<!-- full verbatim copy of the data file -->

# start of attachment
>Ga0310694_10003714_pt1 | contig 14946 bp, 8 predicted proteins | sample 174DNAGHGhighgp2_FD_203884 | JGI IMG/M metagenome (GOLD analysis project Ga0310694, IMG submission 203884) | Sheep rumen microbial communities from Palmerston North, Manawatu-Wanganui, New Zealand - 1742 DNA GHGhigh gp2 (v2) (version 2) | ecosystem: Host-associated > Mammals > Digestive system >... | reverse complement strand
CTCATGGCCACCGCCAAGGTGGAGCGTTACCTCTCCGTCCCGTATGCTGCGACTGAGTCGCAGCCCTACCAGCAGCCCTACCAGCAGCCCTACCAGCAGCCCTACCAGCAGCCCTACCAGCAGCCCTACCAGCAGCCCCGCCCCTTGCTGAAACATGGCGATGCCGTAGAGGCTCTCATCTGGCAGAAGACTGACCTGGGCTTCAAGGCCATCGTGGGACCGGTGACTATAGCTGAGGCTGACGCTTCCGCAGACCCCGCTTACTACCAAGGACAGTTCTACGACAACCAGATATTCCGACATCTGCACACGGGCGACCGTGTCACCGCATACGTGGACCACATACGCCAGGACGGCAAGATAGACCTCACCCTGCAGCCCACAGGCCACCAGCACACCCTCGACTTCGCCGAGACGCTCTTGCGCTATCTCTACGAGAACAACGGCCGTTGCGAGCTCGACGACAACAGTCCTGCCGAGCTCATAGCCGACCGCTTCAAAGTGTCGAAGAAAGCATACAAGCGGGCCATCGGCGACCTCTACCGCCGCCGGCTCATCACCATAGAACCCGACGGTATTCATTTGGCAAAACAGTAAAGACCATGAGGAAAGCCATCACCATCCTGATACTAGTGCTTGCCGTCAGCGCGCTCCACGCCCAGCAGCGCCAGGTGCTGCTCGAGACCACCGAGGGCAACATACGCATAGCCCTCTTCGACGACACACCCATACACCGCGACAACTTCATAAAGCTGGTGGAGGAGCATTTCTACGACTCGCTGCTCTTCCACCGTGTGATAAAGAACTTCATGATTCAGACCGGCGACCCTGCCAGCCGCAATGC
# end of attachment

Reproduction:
>Ga0310694_10003714_pt1 | contig 14946 bp, 8 predicted proteins | sample 174DNAGHGhighgp2_FD_203884 | JGI IMG/M metagenome (GOLD analysis project Ga0310694, IMG submission 203884) | Sheep rumen microbial communities from Palmerston North, Manawatu-Wanganui, New Zealand - 1742 DNA GHGhigh gp2 (v2) (version 2) | ecosystem: Host-associated > Mammals > Digestive system >... | reverse complement strand
CTCATGGCCACCGCCAAGGTGGAGCGTTACCTCTCCGTCCCGTATGCTGCGACTGAGTCGCAGCCCTACCAGCAGCCCTACCAGCAGCCCTACCAGCAGCCCTACCAGCAGCCCTACCAGCAGCCCTACCAGCAGCCCCGCCCCTTGCTGAAACATGGCGATGCCGTAGAGGCTCTCATCTGGCAGAAGACTGACCTGGGCTTCAAGGCCATCGTGGGACCGGTGACTATAGCTGAGGCTGACGCTTCCGCAGACCCCGCTTACTACCAAGGACAGTTCTACGACAACCAGATATTCCGACATCTGCACACGGGCGACCGTGTCACCGCATACGTGGACCACATACGCCAGGACGGCAAGATAGACCTCACCCTGCAGCCCACAGGCCACCAGCACACCCTCGACTTCGCCGAGACGCTCTTGCGCTATCTCTACGAGAACAACGGCCGTTGCGAGCTCGACGACAACAGTCCTGCCGAGCTCATAGCCGACCGCTTCAAAGTGTCGAAGAAAGCATACAAGCGGGCCATCGGCGACCTCTACCGCCGCCGGCTCATCACCATAGAACCCGACGGTATTCATTTGGCAAAACAGTAAAGACCATGAGGAAAGCCATCACCATCCTGATACTAGTGCTTGCCGTCAGCGCGCTCCACGCCCAGCAGCGCCAGGTGCTGCTCGAGACCACCGAGGGCAACATACGCATAGCCCTCTTCGACGACACACCCATACACCGCGACAACTTCATAAAGCTGGTGGAGGAGCATTTCTACGACTCGCTGCTCTTCCACCGTGTGATAAAGAACTTCATGATTCAGACCGGCGACCCTGCCAGCCGCAATGC